When Alice Moulton went to work at the University of Toronto library in 1942, libraries were forbidding, restricted spaces organized around the near-sacred instrument known as the card catalogue. They were ruled by a chief librarian, always male, whose word was law. Staff usually consisted of prim maiden ladies, dressed in skirts and wearing serious glasses, like the character played by Donna Reed in It’s a Wonderful Life, in the alternate life she would have had without Jimmy Stewart.
The library of the 1940s and 50s had an “inferno,” a locked area that contained banned books. According to the memoirs of chief librarian Robert H. Blackburn, who was hired five years after Moulton, it contained Havelock Ellis’s Psychology of Sex, James Joyce’s Ulysses and Morley Callaghan’s Such Is My Beloved, among other volumes.
Moulton, who died on Jan. 25 at the age of 100, lived through enormous changes in her profession. She was head of circulation for the UofT library system, the largest in Canada, now with 12 million volumes housed in 32 campus sites.
By the time she retired, books were beginning to be bar-coded like so many cans of soup. Electronic catalogues and computer-generated shelf lists were sounding the death knell of the card catalogue, whose precise composition, sequence of information and typographical rules had long prevailed. Librarians could wear pants to work (though Moulton never did), and the chief librarian could make almost no decision without consulting a myriad of internal committees. The works of Joyce, Callaghan and Ellis were freely available.
Moulton helped implement these changes, but she was also an upholder of standards. “She was always known as Missmoulton – all one word,” recalls Barry Griffith, who worked in the circulation department at the university for 26 years. “She was very proper, quiet, but she meant business. This is the way she wanted it done, and that’s how it was done.”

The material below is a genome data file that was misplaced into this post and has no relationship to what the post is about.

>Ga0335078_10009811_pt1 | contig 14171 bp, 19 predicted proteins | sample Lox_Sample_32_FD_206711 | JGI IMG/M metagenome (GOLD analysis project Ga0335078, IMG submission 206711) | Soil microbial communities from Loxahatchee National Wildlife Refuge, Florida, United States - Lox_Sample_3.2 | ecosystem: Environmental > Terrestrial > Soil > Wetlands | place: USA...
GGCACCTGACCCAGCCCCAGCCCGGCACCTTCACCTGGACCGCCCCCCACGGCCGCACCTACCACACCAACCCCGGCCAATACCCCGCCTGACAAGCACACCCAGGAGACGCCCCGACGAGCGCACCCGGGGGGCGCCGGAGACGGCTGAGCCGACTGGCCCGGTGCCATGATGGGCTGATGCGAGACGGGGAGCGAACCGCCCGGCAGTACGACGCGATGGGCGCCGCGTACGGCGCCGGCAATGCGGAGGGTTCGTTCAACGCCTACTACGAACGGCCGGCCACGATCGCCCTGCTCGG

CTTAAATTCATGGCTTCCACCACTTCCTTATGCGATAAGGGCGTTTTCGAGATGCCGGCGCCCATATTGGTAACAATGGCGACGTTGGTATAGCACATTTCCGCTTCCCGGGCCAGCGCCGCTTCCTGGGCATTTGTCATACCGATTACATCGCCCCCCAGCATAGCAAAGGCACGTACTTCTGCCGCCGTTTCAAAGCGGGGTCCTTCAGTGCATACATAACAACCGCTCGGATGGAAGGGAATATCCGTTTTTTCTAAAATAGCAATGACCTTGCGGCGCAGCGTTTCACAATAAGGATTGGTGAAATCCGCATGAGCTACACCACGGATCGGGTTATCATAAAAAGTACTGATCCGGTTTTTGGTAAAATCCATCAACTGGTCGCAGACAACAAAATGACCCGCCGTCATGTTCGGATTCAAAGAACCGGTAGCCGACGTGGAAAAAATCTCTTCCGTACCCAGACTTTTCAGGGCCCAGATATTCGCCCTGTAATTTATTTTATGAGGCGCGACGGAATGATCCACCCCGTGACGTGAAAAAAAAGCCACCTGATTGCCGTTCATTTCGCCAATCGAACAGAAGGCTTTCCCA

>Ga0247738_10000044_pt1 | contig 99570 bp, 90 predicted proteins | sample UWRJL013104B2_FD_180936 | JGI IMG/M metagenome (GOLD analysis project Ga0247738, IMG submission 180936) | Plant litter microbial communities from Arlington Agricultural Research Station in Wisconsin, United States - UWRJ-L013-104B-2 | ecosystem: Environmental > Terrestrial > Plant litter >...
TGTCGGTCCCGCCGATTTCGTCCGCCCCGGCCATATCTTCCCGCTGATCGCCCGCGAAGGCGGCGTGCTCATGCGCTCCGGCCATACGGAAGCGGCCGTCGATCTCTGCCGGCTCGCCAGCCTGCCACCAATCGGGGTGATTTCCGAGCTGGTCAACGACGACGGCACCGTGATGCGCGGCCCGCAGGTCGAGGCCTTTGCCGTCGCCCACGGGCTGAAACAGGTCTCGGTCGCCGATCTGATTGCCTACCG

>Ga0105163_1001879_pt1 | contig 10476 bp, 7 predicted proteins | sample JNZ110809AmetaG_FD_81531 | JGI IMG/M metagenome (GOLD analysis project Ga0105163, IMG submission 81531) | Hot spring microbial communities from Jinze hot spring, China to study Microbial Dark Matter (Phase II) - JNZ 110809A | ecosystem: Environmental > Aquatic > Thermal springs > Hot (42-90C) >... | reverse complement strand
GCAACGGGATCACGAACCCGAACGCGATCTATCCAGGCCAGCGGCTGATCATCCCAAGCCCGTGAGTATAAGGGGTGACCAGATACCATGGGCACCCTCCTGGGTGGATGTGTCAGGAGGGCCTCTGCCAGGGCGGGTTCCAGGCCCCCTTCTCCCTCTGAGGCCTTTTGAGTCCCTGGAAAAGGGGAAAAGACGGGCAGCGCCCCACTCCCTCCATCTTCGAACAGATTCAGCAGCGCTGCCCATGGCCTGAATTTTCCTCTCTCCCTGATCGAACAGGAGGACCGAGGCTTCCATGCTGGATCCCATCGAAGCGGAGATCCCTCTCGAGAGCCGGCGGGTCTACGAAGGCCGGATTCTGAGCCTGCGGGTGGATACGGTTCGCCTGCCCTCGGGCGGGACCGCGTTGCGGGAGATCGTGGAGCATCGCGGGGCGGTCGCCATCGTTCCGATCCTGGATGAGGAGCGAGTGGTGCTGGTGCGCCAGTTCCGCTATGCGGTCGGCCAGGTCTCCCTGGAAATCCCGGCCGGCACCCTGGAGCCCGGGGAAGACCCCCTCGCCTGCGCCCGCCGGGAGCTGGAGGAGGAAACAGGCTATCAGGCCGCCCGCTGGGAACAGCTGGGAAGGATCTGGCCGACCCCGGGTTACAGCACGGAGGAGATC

Superbly organized, she orchestrated in 1973, after the Robarts Library was completed, the transfer of more than 1 million books from the old Sigmund Samuel undergraduate library to the mammoth modern building on Toronto’s St. George Street.
Jane Cooper, who succeeded Moulton as head of circulation, having started as her assistant, says: “That was a considerable feat, which involved measuring, layout, assembling, reshelving and took several weeks during which the library stayed open.”
The major challenge of the circulation department was dealing with simultaneous demand for the same books from large number of students, since entire classes had to complete the same assignments at the same time. “We eventually ended up doing three-day loans, one-day loans, overnight loans, and we created a short-term loan even shorter than that – just hours – enough time just to afford a chance to go to the photocopier and copy a portion of the book,” Griffith says.
Students who failed to return books on time were another challenge for Moulton. “We kept a blacklist, though we couldn’t call it that,” Griffith recalls.
Moulton worked out an arrangement with the registrars of the colleges not to award degrees unless late fines were paid in full. She never forgot the names of the most flagrant book hogs, among them such illustrious alumni as John Tory and Bob Rae. “Her memory was incredible,” Griffith says.
Cooper recalls her old boss as “a modest and unassuming woman, but extremely intelligent, perceptive. As a manager, she always showed good judgment. Her loyalty and contribution to the institution was recognized in 1977 when she was awarded one of the sesquicentennial medals struck at the time of the university’s 150th anniversary.”
Alice Moulton was born in September, 1911, in Carbonear on the Avalon Peninsula of Newfoundland. Her mother, Gertrude Moulton (née Furneaux), died giving birth to her. Her Furneaux grandparents, already raising another grandchild, took her to live with them in the outport of Rose Blanche. As a child, Alice walked to the local telegraph office for news of the Great War, since there was no radio and no newspapers in Rose Blanche.